Expansion of CAG/CTG repeats in DNA is the underlying cause of >14 genetic disorders, including Huntington disease (HD) and myotonic dystrophy. The mutational process is ongoing, with increases in repeat size enhancing the toxicity of the expansion in specific tissues. In many repeat diseases, the repeats exhibit high instability in the striatum, whereas instability is minimal in the cerebellum. In recent work, we have provided molecular insights into how BER protein stoichiometry may contribute to the tissue-selective instability of CAG/CTG repeats by using specific repair assays. In particular, repair efficiency at CAG/CTG repeats and at control DNA sequences was markedly reduced under conditions that mimic the striatal situation, likely because of lower levels of the proteins APE1, FEN1, and LIG1. Moreover, damage located toward the 5'end of the repeat tract was poorly repaired, with the accumulation of incompletely processed intermediates as compared to an abasic lesion in the center or at the 3'end of the repeats or within control sequences. In addition, repair of lesions at the 5'end of CAG or CTG repeats involved multinucleotide synthesis, particularly at the cerebellar stoichiometry, suggesting that long-patch BER processes lesions at sequences susceptible to hairpin formation. Our results show that the BER stoichiometry, nucleotide sequence, and DNA damage position modulate repair outcome and suggest that a suboptimal long-patch BER activity promotes CAG/CTG repeat instability. More recently, we have found that the BER DNA glycosylase NEIL1 contributes to germline and somatic CAG repeat expansion in HD. Single-strand break repair (SSBR) is an important subpathway of BER. Recent data has found a genetic linkage between proteins of SSBR aprataxin, tyrosyl-DNA phosphodiesterase 1 and DNA polynucleotide kinase phosphatase and human neurological disorders, implicating this process in protection against neuronal cell loss and brain function. Ataxia with oculomotor apraxia 1 (AOA1) is caused by mutation in the APTX gene, which encodes the stand break repair protein aprataxin. Aprataxin removes 5-adenylate groups in DNA that arise from aborted ligation reactions. AOA1 is characterized by global cerebellar atrophy, highlighted by loss of Purkinje cells, ocular motor apraxia, and motor and sensory neuropathy. Strikingly, AOA1 patients lack the cancer susceptibility and other peripheral symptoms (e.g., immunological deficiencies) commonly associated with other inherited disorders stemming from a DNA repair defect. We have reported that aprataxin activity is indispensable for maintaining mitochondrial function, indicating that there is likely a mitochondrial component to the disease phenotype of AOA1. Moreover, our data indicate that because of their higher BER capacity, proliferative neural progenitor cells are more efficient at repairing DNA damage compared with their neuronally differentiated progeny. Future studies are aimed at determining the reason behind the tissue selectivity of AOA1, with an eye towards differential repair capacity as a key factor. Cockayne Syndrome (CS) is an autosomal recessive disorder, characterized by growth failure, neurological abnormalities, premature aging symptoms, and cutaneous photosensitivity, but no increased cancer incidence. CS is divided into two strict complementation groups: CSA (mutation in CKN1) and CSB (mutation in ERCC6). Of the patients suffering from CS, 80% have mutations in the CSB gene. We are pursuing the hypothesis that the primary role of CS proteins is to facilitate the repair of endogenous DNA damage, and we have evidence for a direct role of CSB in regulating BER efficiency. Our in vitro work has also helped define the biochemical properties of CSB, revealing that the protein interacts with a diverse range of nucleic acid substrates and likely has important ATP-dependent and ATP-independent functions. More recent results, obtained in collaboration with Dr. Vilhelm Bohr, suggest that CSB plays a direct role in not only nuclear BER, but in mitochondrial BER, likely by helping recruit, stabilize, and/or retain BER proteins in repair complexes associated with the inner mitochondrial membrane. Moreover, CSB appears to act as a mitochondrial DNA damage sensor, inducing mitochondrial autophagy in response to stress, and thus, pharmacological modulators of autophagy are potential treatment options for this accelerated aging phenotype. CSB-deficient cells also exhibit a defect in efficient mitochondrial transcript production and the CSB protein specifically promotes elongation by the mitochondrial RNA polymerase suggesting that the pathologies associated with CS are in part, a direct result of the roles that CSB plays in mitochondria. Future work will aim to determine the biological substrates and molecular role(s) of the CS proteins in endogenous DNA damage repair.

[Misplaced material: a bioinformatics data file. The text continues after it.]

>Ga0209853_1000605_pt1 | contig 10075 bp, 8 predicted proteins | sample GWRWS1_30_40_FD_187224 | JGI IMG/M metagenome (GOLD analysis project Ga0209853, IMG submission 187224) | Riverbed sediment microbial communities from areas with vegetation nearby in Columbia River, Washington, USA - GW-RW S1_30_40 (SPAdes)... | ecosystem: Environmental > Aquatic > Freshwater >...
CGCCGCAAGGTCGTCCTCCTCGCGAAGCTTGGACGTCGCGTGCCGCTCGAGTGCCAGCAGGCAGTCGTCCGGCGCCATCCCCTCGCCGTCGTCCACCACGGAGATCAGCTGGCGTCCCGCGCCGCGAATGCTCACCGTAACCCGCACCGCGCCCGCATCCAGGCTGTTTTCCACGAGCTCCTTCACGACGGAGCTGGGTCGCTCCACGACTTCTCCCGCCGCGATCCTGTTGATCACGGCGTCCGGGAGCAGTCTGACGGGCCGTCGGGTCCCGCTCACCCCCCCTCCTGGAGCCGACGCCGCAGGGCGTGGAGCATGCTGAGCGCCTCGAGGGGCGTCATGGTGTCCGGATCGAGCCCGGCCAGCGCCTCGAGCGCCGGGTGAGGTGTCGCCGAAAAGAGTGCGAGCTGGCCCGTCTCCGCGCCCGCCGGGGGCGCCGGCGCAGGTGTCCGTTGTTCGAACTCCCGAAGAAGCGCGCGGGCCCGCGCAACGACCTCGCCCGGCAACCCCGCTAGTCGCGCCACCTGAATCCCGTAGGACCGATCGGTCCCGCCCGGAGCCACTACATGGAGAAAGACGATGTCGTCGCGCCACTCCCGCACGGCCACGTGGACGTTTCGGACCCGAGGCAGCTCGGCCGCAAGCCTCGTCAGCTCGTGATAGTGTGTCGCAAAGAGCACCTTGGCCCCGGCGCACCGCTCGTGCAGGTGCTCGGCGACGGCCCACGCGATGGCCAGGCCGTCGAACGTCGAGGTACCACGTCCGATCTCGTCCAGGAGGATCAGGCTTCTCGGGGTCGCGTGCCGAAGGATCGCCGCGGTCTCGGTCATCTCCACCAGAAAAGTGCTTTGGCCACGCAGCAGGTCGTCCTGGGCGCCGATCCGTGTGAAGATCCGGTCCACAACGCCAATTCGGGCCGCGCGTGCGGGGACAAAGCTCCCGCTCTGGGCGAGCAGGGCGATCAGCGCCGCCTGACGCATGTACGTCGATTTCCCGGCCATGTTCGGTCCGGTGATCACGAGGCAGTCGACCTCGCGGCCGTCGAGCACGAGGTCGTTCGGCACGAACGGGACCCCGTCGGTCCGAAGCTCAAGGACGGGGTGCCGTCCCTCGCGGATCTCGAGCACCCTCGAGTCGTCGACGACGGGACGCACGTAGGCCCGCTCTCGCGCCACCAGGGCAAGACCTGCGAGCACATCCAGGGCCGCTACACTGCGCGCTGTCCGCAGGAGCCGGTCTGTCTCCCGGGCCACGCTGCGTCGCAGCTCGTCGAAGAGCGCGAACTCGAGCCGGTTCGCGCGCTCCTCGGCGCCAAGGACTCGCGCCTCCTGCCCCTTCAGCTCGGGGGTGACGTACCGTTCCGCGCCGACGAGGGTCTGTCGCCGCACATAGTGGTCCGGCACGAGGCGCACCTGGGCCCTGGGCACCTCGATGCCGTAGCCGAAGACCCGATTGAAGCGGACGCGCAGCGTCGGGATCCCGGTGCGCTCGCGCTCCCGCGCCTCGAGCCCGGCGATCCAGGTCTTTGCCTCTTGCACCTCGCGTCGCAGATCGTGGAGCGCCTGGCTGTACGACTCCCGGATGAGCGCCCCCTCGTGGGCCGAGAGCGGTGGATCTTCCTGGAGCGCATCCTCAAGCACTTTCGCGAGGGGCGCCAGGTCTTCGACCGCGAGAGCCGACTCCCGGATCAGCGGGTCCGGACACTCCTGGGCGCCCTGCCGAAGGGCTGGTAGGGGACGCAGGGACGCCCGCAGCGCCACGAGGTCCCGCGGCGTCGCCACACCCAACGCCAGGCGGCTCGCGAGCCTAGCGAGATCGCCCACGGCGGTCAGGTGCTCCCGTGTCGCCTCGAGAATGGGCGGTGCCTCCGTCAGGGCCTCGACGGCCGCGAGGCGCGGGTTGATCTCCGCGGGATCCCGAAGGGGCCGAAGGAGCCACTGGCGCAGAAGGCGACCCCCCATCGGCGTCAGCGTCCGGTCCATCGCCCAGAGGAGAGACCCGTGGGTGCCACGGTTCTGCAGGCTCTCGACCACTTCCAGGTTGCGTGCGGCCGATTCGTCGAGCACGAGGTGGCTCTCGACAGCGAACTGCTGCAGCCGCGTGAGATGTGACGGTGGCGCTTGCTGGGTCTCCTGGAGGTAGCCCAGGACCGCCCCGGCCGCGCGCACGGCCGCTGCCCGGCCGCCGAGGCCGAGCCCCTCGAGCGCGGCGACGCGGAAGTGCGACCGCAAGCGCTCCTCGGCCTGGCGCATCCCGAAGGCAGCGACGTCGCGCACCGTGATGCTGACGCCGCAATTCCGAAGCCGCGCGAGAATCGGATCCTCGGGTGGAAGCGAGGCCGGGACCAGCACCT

National Institute of Health (NIH)
National Institute on Aging (NIA)
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Li, Mengxia; Völker, Jens; Breslauer, Kenneth J et al. (2014) APE1 incision activity at abasic sites in tandem repeat sequences. J Mol Biol 426:2183-98
Sykora, Peter; Yang, Jenq-Lin; Ferrarelli, Leslie K et al. (2013) Modulation of DNA base excision repair during neuronal differentiation. Neurobiol Aging 34:1717-27
Iyama, Teruaki; Wilson 3rd, David M (2013) DNA repair mechanisms in dividing and non-dividing cells. DNA Repair (Amst) 12:620-36
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